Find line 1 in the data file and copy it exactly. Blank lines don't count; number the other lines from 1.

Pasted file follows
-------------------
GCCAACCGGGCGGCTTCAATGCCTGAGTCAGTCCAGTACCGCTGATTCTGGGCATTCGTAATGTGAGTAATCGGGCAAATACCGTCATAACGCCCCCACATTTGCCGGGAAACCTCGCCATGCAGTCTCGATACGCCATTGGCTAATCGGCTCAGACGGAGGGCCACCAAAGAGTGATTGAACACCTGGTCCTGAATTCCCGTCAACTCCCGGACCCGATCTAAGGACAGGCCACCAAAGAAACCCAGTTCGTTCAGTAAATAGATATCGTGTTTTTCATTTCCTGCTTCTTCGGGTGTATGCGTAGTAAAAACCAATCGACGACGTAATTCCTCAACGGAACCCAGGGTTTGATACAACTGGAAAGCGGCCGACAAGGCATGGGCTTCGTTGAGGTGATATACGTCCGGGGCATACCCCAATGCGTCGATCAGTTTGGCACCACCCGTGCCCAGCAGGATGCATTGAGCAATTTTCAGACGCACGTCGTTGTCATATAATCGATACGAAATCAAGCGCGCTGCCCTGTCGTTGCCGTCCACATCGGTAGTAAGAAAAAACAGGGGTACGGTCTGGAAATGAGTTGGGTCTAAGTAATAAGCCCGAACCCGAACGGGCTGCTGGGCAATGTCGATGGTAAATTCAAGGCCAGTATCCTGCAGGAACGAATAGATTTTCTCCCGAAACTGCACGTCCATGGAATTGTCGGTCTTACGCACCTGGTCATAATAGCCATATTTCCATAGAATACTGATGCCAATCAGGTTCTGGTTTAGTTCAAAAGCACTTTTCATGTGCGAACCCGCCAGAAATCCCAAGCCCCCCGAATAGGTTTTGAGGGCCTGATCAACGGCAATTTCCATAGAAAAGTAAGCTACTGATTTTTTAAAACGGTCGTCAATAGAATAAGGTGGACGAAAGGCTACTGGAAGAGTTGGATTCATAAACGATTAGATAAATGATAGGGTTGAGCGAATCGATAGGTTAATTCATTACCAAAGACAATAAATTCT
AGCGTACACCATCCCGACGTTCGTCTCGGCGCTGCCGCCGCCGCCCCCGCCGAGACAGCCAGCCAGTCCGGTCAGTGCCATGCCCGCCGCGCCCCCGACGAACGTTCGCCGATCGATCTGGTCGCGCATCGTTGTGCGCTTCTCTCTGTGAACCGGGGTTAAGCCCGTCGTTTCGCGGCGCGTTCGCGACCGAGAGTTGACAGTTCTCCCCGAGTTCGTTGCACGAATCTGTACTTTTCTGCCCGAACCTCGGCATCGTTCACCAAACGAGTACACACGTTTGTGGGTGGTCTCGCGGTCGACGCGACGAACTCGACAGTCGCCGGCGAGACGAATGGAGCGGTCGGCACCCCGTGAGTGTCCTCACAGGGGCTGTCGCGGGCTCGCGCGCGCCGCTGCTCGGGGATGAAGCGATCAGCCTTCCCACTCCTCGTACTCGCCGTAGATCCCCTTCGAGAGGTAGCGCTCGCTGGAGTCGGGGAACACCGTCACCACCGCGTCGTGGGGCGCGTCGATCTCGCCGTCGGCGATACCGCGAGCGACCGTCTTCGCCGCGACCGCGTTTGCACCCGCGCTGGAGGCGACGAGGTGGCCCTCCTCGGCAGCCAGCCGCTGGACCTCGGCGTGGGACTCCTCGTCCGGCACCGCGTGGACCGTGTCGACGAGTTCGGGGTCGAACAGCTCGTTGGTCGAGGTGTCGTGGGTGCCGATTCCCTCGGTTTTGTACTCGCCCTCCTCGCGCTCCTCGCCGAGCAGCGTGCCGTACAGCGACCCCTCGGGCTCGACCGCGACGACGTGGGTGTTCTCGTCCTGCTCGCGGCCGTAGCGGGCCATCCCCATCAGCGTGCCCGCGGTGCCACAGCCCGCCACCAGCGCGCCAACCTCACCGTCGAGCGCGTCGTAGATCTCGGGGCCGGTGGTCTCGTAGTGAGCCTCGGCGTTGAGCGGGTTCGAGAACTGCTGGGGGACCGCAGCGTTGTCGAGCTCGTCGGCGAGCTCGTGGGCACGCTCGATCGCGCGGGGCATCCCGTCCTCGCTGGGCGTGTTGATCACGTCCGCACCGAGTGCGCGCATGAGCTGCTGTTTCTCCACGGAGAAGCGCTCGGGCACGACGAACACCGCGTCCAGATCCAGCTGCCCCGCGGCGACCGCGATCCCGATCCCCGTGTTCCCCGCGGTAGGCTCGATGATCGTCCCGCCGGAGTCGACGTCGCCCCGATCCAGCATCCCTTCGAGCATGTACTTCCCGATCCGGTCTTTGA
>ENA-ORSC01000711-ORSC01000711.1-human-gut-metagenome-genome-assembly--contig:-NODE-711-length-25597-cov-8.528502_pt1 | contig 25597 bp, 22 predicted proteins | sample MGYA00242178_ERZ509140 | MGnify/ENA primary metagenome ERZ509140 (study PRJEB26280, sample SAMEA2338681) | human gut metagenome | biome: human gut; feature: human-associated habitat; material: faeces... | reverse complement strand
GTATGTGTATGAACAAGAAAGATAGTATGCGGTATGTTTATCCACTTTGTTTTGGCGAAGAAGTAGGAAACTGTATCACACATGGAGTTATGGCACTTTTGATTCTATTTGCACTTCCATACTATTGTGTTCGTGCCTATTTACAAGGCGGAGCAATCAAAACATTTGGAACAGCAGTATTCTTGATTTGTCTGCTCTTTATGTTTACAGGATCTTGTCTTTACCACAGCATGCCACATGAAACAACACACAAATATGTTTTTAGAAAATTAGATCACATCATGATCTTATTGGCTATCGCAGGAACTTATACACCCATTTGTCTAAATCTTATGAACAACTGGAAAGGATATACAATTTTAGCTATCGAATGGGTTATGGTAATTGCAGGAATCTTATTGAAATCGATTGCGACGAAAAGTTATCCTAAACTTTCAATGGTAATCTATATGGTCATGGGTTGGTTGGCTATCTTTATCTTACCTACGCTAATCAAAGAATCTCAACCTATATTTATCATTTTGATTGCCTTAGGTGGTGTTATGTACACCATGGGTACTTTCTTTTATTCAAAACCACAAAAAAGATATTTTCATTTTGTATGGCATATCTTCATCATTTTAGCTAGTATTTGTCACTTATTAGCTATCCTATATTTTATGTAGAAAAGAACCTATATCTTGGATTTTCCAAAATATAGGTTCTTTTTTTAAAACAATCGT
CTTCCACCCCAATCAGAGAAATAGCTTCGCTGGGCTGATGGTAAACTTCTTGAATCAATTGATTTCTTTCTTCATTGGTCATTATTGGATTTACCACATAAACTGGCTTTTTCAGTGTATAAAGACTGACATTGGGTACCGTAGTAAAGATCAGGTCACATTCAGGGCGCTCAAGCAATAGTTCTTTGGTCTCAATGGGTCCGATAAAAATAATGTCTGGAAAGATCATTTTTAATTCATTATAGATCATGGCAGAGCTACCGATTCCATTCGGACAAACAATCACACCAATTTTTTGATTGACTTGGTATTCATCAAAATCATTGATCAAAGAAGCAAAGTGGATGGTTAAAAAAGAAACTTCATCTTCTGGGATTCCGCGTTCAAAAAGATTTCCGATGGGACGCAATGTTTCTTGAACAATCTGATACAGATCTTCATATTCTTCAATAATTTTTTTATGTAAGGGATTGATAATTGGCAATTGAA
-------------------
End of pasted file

GCCAACCGGGCGGCTTCAATGCCTGAGTCAGTCCAGTACCGCTGATTCTGGGCATTCGTAATGTGAGTAATCGGGCAAATACCGTCATAACGCCCCCACATTTGCCGGGAAACCTCGCCATGCAGTCTCGATACGCCATTGGCTAATCGGCTCAGACGGAGGGCCACCAAAGAGTGATTGAACACCTGGTCCTGAATTCCCGTCAACTCCCGGACCCGATCTAAGGACAGGCCACCAAAGAAACCCAGTTCGTTCAGTAAATAGATATCGTGTTTTTCATTTCCTGCTTCTTCGGGTGTATGCGTAGTAAAAACCAATCGACGACGTAATTCCTCAACGGAACCCAGGGTTTGATACAACTGGAAAGCGGCCGACAAGGCATGGGCTTCGTTGAGGTGATATACGTCCGGGGCATACCCCAATGCGTCGATCAGTTTGGCACCACCCGTGCCCAGCAGGATGCATTGAGCAATTTTCAGACGCACGTCGTTGTCATATAATCGATACGAAATCAAGCGCGCTGCCCTGTCGTTGCCGTCCACATCGGTAGTAAGAAAAAACAGGGGTACGGTCTGGAAATGAGTTGGGTCTAAGTAATAAGCCCGAACCCGAACGGGCTGCTGGGCAATGTCGATGGTAAATTCAAGGCCAGTATCCTGCAGGAACGAATAGATTTTCTCCCGAAACTGCACGTCCATGGAATTGTCGGTCTTACGCACCTGGTCATAATAGCCATATTTCCATAGAATACTGATGCCAATCAGGTTCTGGTTTAGTTCAAAAGCACTTTTCATGTGCGAACCCGCCAGAAATCCCAAGCCCCCCGAATAGGTTTTGAGGGCCTGATCAACGGCAATTTCCATAGAAAAGTAAGCTACTGATTTTTTAAAACGGTCGTCAATAGAATAAGGTGGACGAAAGGCTACTGGAAGAGTTGGATTCATAAACGATTAGATAAATGATAGGGTTGAGCGAATCGATAGGTTAATTCATTACCAAAGACAATAAATTCT